This article is an edited transcript of an address given at the 2014 Nexus conference in Sydney.
And when [Paul] had said these things, he knelt down and prayed with them all. And there was much weeping on the part of all; they embraced Paul and kissed him, being sorrowful most of all because of the word he had spoken, that they would not see his face again. And they accompanied him to the ship. (Acts 20:36-38)
Peter Jensen is the Anglican Archbishop of Sydney. This is the second of two articles on human nature. Read the first article in the Briefing archives.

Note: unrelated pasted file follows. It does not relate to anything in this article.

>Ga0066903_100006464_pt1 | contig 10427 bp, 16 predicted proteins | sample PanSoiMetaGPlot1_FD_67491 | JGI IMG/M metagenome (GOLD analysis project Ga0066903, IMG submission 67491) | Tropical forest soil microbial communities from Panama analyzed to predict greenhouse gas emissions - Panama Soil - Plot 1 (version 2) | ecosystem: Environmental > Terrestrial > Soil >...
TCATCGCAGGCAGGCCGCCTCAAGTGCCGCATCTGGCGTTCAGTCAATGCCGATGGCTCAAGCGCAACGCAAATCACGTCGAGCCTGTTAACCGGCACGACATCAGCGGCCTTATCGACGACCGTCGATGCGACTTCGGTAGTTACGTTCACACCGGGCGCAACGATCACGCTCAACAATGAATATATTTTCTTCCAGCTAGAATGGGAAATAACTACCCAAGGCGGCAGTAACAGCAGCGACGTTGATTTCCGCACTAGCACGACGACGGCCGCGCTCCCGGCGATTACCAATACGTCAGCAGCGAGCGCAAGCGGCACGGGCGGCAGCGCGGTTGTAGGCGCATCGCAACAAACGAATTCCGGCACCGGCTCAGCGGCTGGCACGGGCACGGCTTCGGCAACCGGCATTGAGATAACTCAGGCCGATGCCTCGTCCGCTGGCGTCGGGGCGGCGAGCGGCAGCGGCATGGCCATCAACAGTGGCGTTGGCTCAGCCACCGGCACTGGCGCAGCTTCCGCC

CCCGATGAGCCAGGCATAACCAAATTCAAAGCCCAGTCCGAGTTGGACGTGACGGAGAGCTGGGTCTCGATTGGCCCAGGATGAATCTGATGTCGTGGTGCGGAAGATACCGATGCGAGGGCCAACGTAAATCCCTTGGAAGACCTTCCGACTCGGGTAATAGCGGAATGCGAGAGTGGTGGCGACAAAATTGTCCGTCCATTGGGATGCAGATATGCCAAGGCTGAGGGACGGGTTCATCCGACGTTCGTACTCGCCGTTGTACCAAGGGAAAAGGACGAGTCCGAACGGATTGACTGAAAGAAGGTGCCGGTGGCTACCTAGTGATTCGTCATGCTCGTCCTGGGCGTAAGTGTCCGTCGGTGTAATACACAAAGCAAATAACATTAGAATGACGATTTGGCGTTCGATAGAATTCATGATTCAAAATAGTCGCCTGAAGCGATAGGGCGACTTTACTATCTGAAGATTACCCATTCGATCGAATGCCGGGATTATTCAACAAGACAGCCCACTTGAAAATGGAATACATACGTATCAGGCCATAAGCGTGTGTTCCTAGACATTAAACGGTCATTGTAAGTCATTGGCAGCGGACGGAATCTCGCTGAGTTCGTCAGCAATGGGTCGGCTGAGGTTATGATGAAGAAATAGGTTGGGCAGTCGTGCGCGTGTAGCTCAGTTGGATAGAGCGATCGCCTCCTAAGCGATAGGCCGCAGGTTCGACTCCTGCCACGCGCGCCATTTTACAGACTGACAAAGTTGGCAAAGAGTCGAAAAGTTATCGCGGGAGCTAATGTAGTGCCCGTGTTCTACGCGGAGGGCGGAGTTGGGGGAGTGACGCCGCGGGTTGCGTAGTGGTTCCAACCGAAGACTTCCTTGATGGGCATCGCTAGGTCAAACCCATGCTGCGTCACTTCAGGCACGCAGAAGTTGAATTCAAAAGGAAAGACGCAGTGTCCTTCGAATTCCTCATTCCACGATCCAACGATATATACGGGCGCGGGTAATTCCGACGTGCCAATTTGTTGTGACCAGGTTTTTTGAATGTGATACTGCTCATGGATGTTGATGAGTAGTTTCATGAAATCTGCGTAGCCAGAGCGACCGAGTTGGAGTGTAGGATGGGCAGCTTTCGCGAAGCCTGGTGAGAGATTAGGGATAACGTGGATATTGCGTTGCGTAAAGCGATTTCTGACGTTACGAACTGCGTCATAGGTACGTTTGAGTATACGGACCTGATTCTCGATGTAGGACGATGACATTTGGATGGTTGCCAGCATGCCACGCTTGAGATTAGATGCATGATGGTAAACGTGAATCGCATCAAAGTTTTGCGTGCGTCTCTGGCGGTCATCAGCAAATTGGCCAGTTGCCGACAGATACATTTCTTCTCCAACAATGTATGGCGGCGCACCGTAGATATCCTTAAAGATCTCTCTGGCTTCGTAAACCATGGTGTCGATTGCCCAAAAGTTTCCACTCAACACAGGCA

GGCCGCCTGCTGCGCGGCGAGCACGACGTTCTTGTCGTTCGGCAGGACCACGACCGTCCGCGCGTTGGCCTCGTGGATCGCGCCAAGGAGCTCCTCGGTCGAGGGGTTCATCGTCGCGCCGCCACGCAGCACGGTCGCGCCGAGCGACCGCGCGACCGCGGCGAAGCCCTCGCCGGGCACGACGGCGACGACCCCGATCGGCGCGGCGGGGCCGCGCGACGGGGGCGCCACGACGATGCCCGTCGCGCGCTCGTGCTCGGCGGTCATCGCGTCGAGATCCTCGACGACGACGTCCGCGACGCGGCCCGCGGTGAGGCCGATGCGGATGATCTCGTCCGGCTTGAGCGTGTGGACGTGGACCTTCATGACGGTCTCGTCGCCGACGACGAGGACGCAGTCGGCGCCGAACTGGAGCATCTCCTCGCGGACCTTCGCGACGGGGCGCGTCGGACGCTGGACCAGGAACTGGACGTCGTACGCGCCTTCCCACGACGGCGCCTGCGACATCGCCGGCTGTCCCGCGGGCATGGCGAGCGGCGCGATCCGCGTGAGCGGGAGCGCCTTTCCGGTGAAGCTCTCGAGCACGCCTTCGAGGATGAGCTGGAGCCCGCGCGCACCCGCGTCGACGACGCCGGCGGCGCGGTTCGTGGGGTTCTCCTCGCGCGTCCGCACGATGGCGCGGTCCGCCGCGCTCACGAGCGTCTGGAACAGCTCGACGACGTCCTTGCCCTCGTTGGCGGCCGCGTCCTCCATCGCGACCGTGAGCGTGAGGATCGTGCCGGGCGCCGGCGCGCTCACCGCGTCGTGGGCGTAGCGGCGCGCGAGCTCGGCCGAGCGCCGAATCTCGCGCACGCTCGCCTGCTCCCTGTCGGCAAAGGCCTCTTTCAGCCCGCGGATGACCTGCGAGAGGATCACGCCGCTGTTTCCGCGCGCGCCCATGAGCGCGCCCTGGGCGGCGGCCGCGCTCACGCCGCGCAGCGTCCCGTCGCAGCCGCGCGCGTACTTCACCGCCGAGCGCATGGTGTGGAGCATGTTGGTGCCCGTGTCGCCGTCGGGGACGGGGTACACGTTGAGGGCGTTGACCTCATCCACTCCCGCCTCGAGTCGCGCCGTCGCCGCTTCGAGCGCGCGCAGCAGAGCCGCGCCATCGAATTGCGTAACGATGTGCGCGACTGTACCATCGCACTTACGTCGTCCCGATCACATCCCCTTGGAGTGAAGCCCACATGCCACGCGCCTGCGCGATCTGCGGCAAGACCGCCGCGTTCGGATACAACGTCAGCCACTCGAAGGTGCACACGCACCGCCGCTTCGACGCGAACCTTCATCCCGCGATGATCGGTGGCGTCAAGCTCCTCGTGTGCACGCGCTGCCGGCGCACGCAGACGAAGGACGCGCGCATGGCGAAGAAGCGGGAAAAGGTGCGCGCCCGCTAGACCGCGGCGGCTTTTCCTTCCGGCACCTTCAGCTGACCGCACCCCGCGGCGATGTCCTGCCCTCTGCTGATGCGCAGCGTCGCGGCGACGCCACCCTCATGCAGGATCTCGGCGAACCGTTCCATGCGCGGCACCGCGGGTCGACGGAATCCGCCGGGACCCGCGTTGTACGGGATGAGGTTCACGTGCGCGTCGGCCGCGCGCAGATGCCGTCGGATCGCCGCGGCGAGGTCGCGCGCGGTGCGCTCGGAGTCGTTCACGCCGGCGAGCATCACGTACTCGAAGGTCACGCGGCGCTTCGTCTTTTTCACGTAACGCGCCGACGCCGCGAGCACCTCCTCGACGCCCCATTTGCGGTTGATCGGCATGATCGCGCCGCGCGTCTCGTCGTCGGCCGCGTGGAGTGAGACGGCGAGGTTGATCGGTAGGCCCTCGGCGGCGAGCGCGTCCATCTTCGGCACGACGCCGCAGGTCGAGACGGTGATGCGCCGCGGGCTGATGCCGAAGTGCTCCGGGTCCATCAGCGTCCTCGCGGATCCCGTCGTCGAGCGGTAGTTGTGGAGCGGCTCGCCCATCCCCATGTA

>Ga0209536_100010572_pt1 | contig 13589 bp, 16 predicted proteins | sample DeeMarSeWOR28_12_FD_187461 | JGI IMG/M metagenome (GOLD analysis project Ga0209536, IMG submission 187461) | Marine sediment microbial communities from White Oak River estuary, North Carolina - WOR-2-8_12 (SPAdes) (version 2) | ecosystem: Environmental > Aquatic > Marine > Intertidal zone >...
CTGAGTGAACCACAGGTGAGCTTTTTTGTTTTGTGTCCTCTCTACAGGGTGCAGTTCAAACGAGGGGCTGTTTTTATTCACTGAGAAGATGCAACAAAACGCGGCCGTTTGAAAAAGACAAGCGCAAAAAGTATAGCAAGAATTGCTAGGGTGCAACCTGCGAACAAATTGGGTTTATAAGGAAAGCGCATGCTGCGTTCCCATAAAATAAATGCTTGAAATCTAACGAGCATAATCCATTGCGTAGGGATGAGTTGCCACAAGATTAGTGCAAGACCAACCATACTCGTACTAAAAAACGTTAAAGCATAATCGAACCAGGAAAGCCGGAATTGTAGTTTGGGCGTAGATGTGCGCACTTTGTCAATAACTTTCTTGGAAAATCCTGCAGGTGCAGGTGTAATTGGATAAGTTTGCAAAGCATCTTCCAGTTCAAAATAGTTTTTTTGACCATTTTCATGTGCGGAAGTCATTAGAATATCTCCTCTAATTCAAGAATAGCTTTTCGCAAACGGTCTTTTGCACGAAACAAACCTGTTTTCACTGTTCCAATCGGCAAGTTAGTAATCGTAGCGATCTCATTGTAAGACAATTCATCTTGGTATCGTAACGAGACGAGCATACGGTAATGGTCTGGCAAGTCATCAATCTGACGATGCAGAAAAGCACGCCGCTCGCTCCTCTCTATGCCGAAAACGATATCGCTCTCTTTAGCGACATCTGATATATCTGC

What is man? Throughout history great minds have tried to define us as a species, but the essence of humanity has proved hard to pin down. “Man is a featherless biped”, Plato concluded, although he was somewhat dissatisfied with this as a definition. “Man is a reasoning animal”, wrote Seneca, echoing Aristotle. “Man is a tool using animal”, said Carlyle, anticipating modern anthropology. Man is “a poor, bare, forked animal”, wrote Shakespeare in his habitual pessimism about humanity.